IMF Says Global Economic Recovery Endures but Its Not an Easy Ride 

IMF Says Global Economic Recovery Endures but Its Not an Easy Ride 

The International Monetary Fund (IMF) on Tuesday said that the global economy’s gradual recovery from both the pandemic and Russia’s invasion of Ukraine remained on track and China’s reopened economy was rebounding strongly.

Supply chain disruptions were unwinding, while dislocations to energy and food markets caused by the war were receding. Simultaneously, the massive and synchronized tightening of monetary policy by most central banks should start to bear fruit, with inflation moving back towards targets.

In its latest forecast in the latest World Economic Outlook, IMF said that growth will bottom out at 2.8% this year before rising modestly to 3% next year, which is 0.1 percentage points below IMF’s January projections. Global inflation will fall, though more slowly than initially anticipated, from 8.7% last year to 7% this year and 4.9% in 2024.

This year’s economic slowdown is concentrated in advanced economies, especially the euro area and the UK, where growth is expected to fall to 0.8% and -0.3% this year before rebounding to 1.4% and 1% respectively.

By contrast, despite a 0.5 percentage point downward revision, many emerging market and developing economies are picking up, with year-end-to-year-end growth accelerating to 4.5% in 2023 from 2.8% in 2022.


Recent banking instability reminds us, however, that the situation remains fragile. Once again, downside risks dominate and the fog around the world economic outlook has thickened, the IMF said in its ongoing Spring meetings held in Washington now.

“First, inflation is much stickier than anticipated, even a few months ago. While global inflation has declined, that reflects mostly the sharp reversal in energy and food prices. But core inflation, which excludes energy and food, has not yet peaked in many countries. We expect year-end to year-end core inflation will slow to 5.1% this year, a sizeable upward revision of 0.6 percentage points from our January update, and well above target,” IMF’s Chief Economist Pierre-Olivier Gourinchas said.

He said that moreover, activity shows signs of resilience as labour markets remain strong in most advanced economies. At this point in the tightening cycle, we would expect to see more signs of output and employment softening.

“Instead, our output and inflation estimates have been revised upwards for the last two quarters, suggesting stronger-than-expected aggregate demand. This may call for monetary policy to tighten further or to stay tighter for longer than currently anticipated,” he explained.

Not an Easy Ride

More worrisome are the side effects that the sharp monetary policy tightening of the last year is starting to have on the financial sector, as we have repeatedly warned might happen. The surprise is that it took so long, he said.

Following a prolonged period of muted inflation and low interest rates, the financial sector had become too complacent about maturity and liquidity mismatches. Last year’s rapid tightening of monetary policy triggered sizable losses on long-term fixed-income assets and raised funding costs.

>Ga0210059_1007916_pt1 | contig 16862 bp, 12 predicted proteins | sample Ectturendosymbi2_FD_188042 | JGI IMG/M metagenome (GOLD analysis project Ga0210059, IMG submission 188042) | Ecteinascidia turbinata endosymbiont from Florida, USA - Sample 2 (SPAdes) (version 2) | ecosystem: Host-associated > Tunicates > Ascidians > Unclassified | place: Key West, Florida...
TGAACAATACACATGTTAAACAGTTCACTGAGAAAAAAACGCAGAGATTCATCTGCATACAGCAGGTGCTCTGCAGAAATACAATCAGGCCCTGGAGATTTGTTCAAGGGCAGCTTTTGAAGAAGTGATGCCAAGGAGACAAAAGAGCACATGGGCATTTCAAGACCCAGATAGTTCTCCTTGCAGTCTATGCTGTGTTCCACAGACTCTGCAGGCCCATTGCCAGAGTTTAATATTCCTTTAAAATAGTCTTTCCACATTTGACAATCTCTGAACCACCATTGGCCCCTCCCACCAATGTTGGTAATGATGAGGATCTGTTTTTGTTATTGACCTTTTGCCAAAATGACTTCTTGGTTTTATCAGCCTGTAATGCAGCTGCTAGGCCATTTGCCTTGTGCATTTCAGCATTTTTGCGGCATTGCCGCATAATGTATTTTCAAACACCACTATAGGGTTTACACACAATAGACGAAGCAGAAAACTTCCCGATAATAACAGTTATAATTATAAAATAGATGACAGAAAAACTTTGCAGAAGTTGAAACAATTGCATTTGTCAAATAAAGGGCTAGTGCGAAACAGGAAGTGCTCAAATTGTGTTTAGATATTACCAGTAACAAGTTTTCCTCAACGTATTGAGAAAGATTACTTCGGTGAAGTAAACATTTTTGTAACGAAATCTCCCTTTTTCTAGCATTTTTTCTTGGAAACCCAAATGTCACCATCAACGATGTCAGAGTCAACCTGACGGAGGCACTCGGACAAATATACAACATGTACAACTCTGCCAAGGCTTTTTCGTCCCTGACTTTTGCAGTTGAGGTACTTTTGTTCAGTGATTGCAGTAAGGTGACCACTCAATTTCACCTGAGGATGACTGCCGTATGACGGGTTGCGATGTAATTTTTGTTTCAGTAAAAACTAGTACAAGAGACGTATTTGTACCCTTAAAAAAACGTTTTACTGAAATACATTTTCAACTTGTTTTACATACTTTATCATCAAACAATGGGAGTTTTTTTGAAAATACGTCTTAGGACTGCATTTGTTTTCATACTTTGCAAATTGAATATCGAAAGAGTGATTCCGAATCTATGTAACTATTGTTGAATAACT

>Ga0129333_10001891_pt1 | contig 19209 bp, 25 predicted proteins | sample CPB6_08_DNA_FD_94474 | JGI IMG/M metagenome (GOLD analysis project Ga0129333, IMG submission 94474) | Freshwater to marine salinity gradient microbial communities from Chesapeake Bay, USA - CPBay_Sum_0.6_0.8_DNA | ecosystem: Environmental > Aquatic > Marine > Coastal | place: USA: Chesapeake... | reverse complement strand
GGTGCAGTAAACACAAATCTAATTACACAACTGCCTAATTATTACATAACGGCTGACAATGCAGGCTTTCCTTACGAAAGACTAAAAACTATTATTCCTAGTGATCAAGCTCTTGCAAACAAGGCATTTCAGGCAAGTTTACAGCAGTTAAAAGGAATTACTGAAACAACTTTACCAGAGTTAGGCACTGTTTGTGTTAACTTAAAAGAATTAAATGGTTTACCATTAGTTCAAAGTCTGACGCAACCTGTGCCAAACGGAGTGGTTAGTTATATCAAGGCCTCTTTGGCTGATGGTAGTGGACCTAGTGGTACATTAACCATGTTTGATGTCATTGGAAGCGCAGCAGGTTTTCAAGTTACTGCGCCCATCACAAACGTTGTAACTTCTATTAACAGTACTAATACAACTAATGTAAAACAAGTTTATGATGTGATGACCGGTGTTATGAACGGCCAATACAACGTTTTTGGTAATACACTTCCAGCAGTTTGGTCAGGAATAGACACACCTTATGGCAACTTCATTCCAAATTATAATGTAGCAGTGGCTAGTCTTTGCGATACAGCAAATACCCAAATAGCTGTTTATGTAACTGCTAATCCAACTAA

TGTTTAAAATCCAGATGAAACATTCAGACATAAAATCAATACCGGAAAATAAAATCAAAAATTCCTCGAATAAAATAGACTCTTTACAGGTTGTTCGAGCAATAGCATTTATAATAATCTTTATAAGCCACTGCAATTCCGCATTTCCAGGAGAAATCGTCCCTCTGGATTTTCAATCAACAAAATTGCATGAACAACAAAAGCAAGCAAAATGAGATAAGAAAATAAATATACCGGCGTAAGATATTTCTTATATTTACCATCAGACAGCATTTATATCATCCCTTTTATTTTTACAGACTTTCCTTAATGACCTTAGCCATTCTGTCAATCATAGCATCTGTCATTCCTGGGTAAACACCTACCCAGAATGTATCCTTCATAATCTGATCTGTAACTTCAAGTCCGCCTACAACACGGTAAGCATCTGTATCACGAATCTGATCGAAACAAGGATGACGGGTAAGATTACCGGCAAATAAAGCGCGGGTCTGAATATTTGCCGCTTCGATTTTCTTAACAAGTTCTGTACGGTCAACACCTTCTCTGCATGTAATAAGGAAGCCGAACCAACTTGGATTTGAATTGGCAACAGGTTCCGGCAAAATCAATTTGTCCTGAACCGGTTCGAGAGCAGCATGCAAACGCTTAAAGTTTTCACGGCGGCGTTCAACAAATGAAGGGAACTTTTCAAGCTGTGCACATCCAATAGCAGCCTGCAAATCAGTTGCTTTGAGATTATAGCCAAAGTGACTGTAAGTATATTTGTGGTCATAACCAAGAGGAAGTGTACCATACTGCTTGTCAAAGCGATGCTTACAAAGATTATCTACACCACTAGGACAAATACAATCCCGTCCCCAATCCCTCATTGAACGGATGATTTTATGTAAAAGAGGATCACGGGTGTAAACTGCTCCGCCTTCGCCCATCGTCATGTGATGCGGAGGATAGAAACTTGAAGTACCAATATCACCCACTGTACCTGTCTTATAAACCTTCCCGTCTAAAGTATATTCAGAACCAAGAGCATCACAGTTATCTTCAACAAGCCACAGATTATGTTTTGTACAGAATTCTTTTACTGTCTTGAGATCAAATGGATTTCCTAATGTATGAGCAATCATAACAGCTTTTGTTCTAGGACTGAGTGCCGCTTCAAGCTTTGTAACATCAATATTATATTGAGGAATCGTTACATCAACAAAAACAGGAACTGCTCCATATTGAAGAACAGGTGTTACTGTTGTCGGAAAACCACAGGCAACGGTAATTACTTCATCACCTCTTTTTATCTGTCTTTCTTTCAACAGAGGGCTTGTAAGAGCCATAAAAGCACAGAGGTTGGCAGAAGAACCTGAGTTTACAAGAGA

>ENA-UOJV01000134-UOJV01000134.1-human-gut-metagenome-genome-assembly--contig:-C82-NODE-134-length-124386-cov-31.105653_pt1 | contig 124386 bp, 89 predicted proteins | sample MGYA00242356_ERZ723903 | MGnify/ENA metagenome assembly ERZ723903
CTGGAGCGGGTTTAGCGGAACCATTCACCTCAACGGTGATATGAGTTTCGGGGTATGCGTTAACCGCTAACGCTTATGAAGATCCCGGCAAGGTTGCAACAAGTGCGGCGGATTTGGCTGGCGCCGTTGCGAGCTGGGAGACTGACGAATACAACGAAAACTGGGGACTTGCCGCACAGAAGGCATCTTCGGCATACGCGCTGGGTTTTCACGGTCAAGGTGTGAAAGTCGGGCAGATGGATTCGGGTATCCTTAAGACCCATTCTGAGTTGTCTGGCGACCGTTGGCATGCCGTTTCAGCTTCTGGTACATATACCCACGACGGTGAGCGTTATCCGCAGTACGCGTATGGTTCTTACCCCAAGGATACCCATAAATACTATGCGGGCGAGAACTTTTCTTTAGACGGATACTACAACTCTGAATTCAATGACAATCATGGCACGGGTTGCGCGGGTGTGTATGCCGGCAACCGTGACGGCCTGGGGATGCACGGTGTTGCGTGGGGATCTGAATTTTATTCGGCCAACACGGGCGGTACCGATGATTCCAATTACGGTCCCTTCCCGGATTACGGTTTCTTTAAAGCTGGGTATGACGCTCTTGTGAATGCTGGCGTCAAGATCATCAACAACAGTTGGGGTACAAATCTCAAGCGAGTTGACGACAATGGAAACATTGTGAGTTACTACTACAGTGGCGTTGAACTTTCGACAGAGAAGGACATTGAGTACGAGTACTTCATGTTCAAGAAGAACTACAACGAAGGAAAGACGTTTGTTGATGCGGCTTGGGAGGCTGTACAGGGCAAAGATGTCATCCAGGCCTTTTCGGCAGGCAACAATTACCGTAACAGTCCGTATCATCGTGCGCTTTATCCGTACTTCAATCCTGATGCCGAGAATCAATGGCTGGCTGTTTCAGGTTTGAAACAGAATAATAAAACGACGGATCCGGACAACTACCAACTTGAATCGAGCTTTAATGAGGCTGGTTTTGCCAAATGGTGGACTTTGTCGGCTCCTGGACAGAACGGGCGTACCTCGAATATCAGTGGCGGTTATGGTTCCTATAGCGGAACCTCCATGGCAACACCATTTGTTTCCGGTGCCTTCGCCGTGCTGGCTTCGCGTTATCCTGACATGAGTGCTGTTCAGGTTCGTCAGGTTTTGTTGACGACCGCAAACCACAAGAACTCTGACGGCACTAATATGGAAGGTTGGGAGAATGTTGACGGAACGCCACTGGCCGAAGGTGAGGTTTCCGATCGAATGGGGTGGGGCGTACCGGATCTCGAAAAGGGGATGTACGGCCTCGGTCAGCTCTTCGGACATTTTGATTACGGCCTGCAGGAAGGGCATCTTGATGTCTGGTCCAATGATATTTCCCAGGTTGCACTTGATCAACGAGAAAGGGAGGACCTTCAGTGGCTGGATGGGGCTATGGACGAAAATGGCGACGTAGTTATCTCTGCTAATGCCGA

The stability of any financial system hinges on its ability to absorb losses without recourse to taxpayers’ money. The brief instability in the UK’s gilt market last fall and the recent banking turbulence in the US underscore that significant vulnerabilities exist both among banks and nonbank financial intermediaries. In both cases, financial and monetary authorities took quick and strong action and, so far, have prevented further instability, he noted.

The IMF’s World Economic Outlook explore a scenario where banks, faced with rising funding costs and the need to act more prudently, cut down lending further. This leads to an additional 0.3% reduction in output this year.

“Yet, the financial system may well be assessed even more. Nervous investors often look for the next weakest link, as they did with Crédit Suisse, a globally systemic but ailing European bank. Financial institutions with excess leverage, credit risk or interest rate exposure, too much dependence on short-term funding, or located in jurisdictions with limited fiscal space could become the next target. So could countries with weaker perceived fundamentals,” he said.

A sharp tightening of global financial conditions—a so-called ‘risk-off’ event—could have a dramatic impact on credit conditions and public finances, especially in emerging market and developing economies. It would precipitate large capital outflows, a sudden increase in risk premia, a dollar appreciation in a rush to safety, and major declines in global activity amid lower confidence, household spending and investment.

“In such a severe downside scenario, global growth could slow to 1% this year, implying near stagnant income per capita. We estimate the probability of such an outcome at about 15%,” he added.

Global Business Magazine

Global Business Magazine

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